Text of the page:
Please also write to the Minister of Justice, welcoming the amendment of Article 340 and the recent decision of the Court of Cassation in the case of Fawaz Syouf, but noting with concern the continuing practice of "honor" killings and the way in which Articles 97 and 98 are used to mitigate punishment for these killings. Ask him to take steps to ensure that judges apply the law appropriately and do not use Articles 97 and 98, or Article 340, to allow the justification of "honor" killings. Request him to ensure the courts hold those who commit "honor" crimes properly accountable and that sentences handed down reflect the severity of the crime. Letters should be addressed to:

Her Excellency Dr Rowaida Maatiah
Minister of Social Development
P.O. Box 6720
Amman, JORDAN
Fax: +962-6-593-0687

His Excellency Faris Al-Nabulsi
Minister of Justice
P.O. Box 4060
Amman, JORDAN
Fax: +962-6-464-6388

Jordan: National Efforts to Confront "Honor Killings" and to Protect Women from Violence

Action Number: 
18.1
Update: 
Not an update
Date: 
2000 Dec 1

Honor killingsOne woman was knifed to death because she wanted to continue her education and refused to marry the man chosen for her by her family. Another woman was shot five times because she ran away from her husband who continually beat and raped her. Another was strangled on her wedding night when her husband discovered she was no longer a virgin.

What You Can Do: 

Please write to the Speaker of the Lower House of Parliament, urging him to support and to encourage other Members of Parliament to support all necessary amendments to the Penal Code so that it guarantees equality and justice and protects the value of all human life. Note that "honor killings" are a violation of fundamental human rights, including the right to life and to security of person, and the right to equal protection under the law.

Please also write to the Minister of Social Development expressing concern over the lack of shelters and other support services for women. Urge her to protect these women by establishing shelters and allowing non-governmental organizations (NGOs) to establish shelters, and by implementing adequate support services around the country for women under threat of violence and at risk of being killed.

His Excellency Abd al-Hadi al-Majali
Speaker of the Lower House of Parliament
P.O. Box 72
Amman, JORDAN
Fax: 962-6-568-5970

Her Excellency Tamam al-Ghwol
Ministry of Social Development
P.O. Box 6720
Amman, JORDAN
Fax: 962-6-593-0687

Trinidad and Tobago: The Imminent Execution of a Battered Woman's Defenders

Action Number: 
15.2
Update: 
UPDATE
Date: 
2000 Jul 1

Pamela RamjattanOn May 29, 1995, Indravani (Pamela) Ramjattan, Denny Baptiste and Haniff Hilaire were convicted of the murder of Ramjattan's husband, Alexander Jordan, and were sentenced to death by the Trinidad and Tobago Courts. Jordan's death marked an end to the savage beatings and brutal rapes endured by Pamela since the age of 17, when she had been sent to live with him against her will.

What You Can Do: 

Please send urgent appeals directly to the President, the Prime Minister, the Attorney General and the Minister of National Security, calling for clemency on behalf of Denny Baptiste and Haniff Hilaire. Note the background of domestic violence in this case and that Ramjattan's sentence was overturned and reduced on appeal, based on this evidence. Note that Mr. Baptiste and Mr. Hilaire were attempting to rescue her from her husband's violence and that this fact should have been considered in their trials and sentencing. Cite the fundamental right to equal protection of the law, as well as the right to be free from cruel, inhuman or degrading treatment or punishment. It is important that action be taken on an urgent basis, as the government of Trinidad and Tobago could execute these men at any time. You may also want to urge the authorities to reduce Ramjattan's sentence to time served, as she has already spent eight years in prison, four and a half of them on death row. In addition to the authorities listed below, contact your own governments and request their urgent intervention to save the lives of Denny Baptiste and Haniff Hilaire. Please also bring the case to the attention of the media.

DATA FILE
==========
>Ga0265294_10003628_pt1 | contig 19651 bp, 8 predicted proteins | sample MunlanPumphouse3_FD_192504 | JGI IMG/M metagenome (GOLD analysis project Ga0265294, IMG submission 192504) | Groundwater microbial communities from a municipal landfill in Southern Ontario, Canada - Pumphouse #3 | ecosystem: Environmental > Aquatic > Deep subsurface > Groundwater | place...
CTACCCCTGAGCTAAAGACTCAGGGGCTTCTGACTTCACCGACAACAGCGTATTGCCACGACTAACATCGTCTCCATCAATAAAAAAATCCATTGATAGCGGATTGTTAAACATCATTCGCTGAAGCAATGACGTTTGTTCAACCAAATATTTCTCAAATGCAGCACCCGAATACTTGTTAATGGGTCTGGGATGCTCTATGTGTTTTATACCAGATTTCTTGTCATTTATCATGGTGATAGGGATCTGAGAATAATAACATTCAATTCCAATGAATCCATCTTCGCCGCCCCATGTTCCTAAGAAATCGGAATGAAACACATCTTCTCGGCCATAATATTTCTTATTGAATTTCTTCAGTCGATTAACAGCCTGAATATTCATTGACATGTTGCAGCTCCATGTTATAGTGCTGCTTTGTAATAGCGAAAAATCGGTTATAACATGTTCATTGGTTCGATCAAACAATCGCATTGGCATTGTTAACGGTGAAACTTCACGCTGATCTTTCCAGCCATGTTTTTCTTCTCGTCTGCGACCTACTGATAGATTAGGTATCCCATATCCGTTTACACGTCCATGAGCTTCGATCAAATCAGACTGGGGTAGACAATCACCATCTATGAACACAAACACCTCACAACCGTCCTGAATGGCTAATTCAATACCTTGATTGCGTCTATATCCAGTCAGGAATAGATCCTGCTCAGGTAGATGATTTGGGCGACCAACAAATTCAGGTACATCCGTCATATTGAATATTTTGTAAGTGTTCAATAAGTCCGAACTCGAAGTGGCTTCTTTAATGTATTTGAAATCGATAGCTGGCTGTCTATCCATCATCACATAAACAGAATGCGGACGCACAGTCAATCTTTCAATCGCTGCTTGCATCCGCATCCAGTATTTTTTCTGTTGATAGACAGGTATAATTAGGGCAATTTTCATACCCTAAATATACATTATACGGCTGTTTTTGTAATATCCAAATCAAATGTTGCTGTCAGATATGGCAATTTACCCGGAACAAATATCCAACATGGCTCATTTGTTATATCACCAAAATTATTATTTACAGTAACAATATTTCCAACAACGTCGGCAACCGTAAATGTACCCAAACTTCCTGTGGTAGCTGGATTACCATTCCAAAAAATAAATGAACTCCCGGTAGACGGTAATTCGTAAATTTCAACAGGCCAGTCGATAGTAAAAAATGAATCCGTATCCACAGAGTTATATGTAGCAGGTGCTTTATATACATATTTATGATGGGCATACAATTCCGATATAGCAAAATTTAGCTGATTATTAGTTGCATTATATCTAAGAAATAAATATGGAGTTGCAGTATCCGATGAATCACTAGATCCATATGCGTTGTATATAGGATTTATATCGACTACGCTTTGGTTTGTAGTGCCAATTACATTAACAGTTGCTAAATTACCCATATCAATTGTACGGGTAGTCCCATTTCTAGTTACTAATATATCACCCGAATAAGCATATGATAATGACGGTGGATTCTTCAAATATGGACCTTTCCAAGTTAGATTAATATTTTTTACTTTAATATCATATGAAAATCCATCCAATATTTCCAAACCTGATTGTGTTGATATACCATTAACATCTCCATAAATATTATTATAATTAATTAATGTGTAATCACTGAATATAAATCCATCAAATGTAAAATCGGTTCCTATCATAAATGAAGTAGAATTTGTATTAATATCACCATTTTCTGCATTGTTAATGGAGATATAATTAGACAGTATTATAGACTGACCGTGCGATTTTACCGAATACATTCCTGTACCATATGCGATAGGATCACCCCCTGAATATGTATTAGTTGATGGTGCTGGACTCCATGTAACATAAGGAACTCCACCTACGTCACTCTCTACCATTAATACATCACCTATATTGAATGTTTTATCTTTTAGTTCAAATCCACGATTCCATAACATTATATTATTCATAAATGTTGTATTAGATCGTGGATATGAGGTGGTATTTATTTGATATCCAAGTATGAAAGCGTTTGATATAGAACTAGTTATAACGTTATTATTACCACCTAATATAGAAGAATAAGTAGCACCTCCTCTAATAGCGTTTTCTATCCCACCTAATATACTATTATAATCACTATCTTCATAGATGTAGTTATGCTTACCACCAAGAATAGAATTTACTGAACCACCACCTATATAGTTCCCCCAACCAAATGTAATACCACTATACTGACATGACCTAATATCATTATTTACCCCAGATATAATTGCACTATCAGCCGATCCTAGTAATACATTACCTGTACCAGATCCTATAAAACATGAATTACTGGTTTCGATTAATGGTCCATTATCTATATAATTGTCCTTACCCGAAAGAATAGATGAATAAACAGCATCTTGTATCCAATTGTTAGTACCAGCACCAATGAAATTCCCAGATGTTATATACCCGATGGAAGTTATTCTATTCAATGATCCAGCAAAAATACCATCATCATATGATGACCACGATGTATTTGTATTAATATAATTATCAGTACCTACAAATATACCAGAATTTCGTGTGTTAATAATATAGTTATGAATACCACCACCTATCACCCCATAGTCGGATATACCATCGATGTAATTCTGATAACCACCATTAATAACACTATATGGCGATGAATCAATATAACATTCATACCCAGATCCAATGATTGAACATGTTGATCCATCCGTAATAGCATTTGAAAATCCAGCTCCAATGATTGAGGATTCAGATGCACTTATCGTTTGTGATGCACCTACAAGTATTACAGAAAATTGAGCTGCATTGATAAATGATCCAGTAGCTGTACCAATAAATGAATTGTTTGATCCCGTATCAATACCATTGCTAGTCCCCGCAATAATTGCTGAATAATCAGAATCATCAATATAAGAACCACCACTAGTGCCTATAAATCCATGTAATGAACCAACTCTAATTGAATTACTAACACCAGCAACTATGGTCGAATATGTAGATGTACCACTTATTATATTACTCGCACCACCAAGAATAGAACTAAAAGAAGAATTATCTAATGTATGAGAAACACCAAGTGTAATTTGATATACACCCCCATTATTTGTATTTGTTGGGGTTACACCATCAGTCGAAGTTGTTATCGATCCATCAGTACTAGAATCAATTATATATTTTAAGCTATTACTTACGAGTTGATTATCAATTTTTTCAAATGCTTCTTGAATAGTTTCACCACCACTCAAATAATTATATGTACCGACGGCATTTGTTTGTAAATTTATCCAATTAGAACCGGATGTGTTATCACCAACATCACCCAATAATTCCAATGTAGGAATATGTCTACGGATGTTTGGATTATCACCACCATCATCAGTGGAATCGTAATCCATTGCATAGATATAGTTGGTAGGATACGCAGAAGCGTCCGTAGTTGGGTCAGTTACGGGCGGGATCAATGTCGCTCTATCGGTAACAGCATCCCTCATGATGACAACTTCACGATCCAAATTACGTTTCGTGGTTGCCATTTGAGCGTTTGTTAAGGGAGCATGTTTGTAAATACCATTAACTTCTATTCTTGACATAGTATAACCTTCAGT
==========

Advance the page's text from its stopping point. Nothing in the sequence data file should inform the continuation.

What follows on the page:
The President
The Hon.Arthur Napoleon Raymond Robinson
Circular Road, St. Ann's
Port of Spain
Trinidad and Tobago
Tel: (868) 624-1261/64
Fax: (868) 625-7950

The Prime Minister
The Hon. Basdeo Panday
Level 15, Central Bank Towers
Eric Williams Plaza, Independence Square
Port of Spain, Trinidad and Tobago
Tel: (868) 623-3653/5
Fax: (868) 627-4285

The Minister for National Security
Senator Brigadier The Hon. Joseph Theodore
Knox Street, Port of Spain
Trinidad and Tobago
Tel: (868) 623-2441/5
Fax: (868) 627-8044

The Attorney General
The Hon. Ramesh Lawrence Maharaj
Winsure Building
24-28 Richmond Street, Port of Spain
Trinidad and Tobago
Tel: (868) 623-2010/625-8901/623-4873
Fax: (868) 625-6530

Those of you who would like to make a contribution to "The Ramjattan Family Appeal" can send checks or money orders made out to "The Ramjattan Family Appeal," c/o Joanne Cross, Herbert Smith Solicitors, Exchange House, Primrose Street, London EC2A 2HS, United Kingdom. All funds raised will go towards a house for Pamela and her children as well as clothes, furniture, school books.

Trinidad and Tobago: The Imminent Execution of A Battered Woman and Her Defenders

Action Number: 
15.1
Update: 
Not an update
Date: 
1998 Oct 1

When she was 17 years old, Indravani Pamela Ramjattan, a citizen of Trinidad and Tobago, was sent against her will by her parents to live with Alexander Jordan. From the beginning her new husband was extremely violent. He beat her, he raped her, and he threatened to shoot her. Every time Pamela tried to run away, Alexander Jordan found her and forced her to return. He had friends among the local police who visited him at his home and saw Pamela with bruises but did nothing.

What You Can Do: